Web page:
Still, thousands of migrants are concentrated in neighborhoods in south Tel Aviv, where ethnic food shops and phone card stalls line the streets, and the area has become known as "Little Africa." This has sparked tension with the working-class Jewish residents who have been putting pressure on the government to find a solution.
The government, dominated by nationalist parties, has championed the cause of the residents. After years of delays, the Cabinet recently voted to begin shipping out the remaining 40,000 migrants, even against their will, to an unnamed third African country with which it has reached a secret agreement.
The country is widely reported to be Rwanda, though it denies it, and Netanyahu has cryptically referred to it as what "the U.N. considers it to be one of the safest countries in Africa."
Justice Minister Ayelet Shaked said the vast majority of Africans in Israel are young men seeking work, rather than refugees, and Israel had a right to dictate its immigration policy.
"Israel cannot be the unemployment office of Africa," she told Israel's Army Radio on Tuesday. "They are not being sent to their death, they are going to work somewhere else."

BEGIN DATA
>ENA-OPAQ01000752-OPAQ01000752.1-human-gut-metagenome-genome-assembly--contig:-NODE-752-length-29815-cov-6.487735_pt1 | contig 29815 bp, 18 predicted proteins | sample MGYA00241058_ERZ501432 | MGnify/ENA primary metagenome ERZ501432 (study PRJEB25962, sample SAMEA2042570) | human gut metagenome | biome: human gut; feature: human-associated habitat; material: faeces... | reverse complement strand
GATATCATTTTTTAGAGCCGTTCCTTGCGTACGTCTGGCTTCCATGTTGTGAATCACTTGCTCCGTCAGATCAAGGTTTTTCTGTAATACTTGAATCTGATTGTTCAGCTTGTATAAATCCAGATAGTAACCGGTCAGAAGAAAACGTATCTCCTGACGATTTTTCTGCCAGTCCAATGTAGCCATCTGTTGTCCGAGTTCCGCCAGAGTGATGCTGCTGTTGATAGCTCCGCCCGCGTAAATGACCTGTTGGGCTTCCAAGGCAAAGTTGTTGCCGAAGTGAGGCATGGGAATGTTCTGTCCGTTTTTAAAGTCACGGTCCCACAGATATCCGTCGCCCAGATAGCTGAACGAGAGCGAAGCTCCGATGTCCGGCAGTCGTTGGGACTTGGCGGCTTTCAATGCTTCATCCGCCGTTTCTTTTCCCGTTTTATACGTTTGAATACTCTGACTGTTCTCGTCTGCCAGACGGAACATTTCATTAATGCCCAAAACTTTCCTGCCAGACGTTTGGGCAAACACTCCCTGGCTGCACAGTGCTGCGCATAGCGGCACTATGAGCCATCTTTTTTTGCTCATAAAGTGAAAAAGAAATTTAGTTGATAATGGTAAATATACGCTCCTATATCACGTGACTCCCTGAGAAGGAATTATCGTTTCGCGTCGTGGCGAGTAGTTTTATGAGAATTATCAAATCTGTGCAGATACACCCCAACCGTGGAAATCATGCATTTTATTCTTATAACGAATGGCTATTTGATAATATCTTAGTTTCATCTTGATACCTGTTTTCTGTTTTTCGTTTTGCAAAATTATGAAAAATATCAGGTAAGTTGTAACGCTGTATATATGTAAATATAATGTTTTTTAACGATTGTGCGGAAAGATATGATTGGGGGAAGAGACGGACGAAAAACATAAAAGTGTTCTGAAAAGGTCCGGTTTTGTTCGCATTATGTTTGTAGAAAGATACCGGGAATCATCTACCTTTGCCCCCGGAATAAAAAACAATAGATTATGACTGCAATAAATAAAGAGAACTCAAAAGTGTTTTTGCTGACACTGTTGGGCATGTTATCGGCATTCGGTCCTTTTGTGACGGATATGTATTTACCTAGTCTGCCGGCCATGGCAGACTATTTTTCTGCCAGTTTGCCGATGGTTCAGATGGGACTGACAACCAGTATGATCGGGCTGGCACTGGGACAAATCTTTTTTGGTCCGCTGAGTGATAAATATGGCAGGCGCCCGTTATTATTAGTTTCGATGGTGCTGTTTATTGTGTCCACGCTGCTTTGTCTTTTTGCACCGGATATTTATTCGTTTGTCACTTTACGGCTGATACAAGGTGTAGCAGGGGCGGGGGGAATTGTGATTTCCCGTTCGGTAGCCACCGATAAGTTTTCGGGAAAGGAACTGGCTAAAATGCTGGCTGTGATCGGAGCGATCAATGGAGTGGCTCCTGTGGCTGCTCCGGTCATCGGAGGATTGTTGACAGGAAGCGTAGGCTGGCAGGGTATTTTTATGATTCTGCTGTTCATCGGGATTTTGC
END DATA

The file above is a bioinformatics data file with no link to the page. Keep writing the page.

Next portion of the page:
The Africans' advocates say this is not so. They say Rwanda has not absorbed them, with most moving on to Uganda and then elsewhere in Africa.
Nearly all hail from Eritrea, where men are often forced into a military service with slavery-like conditions, and Sudan, which was torn by a 22-year-civil war and a genocide in its Western region of Darfur.
Unable to return to their home countries, the activists say the migrants have been pushed into a second refugee ordeal, where many have been tortured, extorted and raped in Libya or drowned trying to make it to Europe. In one well-known case, an Eritrean Christian who had left Israel was beheaded on a Libyan beach by the Islamic State group in 2015.
Israel's Interior Ministry, which oversees policy toward the migrants, declined comment. But at a recent parliamentary debate, Interior Minister Arieh Deri, an ultra-Orthodox Jew, said it was "Jewish morality to deport the infiltrators."
Such rhetoric has outraged some of Israel's greatest supporters. The Anti-Defamation League and the Reform Movement are among the leading Jewish American groups to express concerns over the pending deportations in recent weeks.
Joey Low, a New York-based philanthropist who has donated millions of dollars to Israeli causes, said the country must freeze its deportation plans and establish a thorough mechanism to evaluate each individual asylum seeker. Should it not, he said he would be so ashamed he didn't think he'd be able to invest or even visit Israel again.
"If they do it, it will forever be a blemish on our history," said Low, himself a son of a refugee from Nazi Germany. "It's an attack on our core values. It's what makes Israel special and what makes Jews special."